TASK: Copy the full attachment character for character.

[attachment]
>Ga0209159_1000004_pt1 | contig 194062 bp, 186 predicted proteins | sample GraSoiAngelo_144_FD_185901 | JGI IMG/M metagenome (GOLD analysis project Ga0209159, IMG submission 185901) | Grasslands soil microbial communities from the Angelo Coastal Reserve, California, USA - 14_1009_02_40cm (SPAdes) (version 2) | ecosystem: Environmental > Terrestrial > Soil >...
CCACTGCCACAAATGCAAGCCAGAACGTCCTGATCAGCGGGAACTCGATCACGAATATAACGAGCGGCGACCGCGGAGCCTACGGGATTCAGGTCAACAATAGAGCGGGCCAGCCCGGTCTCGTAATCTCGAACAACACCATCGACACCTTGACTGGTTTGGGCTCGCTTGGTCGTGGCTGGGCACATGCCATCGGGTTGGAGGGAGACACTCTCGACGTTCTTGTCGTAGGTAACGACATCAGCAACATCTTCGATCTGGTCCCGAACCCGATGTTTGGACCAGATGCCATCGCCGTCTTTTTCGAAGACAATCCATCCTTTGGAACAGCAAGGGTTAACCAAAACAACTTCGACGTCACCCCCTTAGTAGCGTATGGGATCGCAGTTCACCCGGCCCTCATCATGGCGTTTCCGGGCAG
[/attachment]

>Ga0209159_1000004_pt1 | contig 194062 bp, 186 predicted proteins | sample GraSoiAngelo_144_FD_185901 | JGI IMG/M metagenome (GOLD analysis project Ga0209159, IMG submission 185901) | Grasslands soil microbial communities from the Angelo Coastal Reserve, California, USA - 14_1009_02_40cm (SPAdes) (version 2) | ecosystem: Environmental > Terrestrial > Soil >...
CCACTGCCACAAATGCAAGCCAGAACGTCCTGATCAGCGGGAACTCGATCACGAATATAACGAGCGGCGACCGCGGAGCCTACGGGATTCAGGTCAACAATAGAGCGGGCCAGCCCGGTCTCGTAATCTCGAACAACACCATCGACACCTTGACTGGTTTGGGCTCGCTTGGTCGTGGCTGGGCACATGCCATCGGGTTGGAGGGAGACACTCTCGACGTTCTTGTCGTAGGTAACGACATCAGCAACATCTTCGATCTGGTCCCGAACCCGATGTTTGGACCAGATGCCATCGCCGTCTTTTTCGAAGACAATCCATCCTTTGGAACAGCAAGGGTTAACCAAAACAACTTCGACGTCACCCCCTTAGTAGCGTATGGGATCGCAGTTCACCCGGCCCTCATCATGGCGTTTCCGGGCAG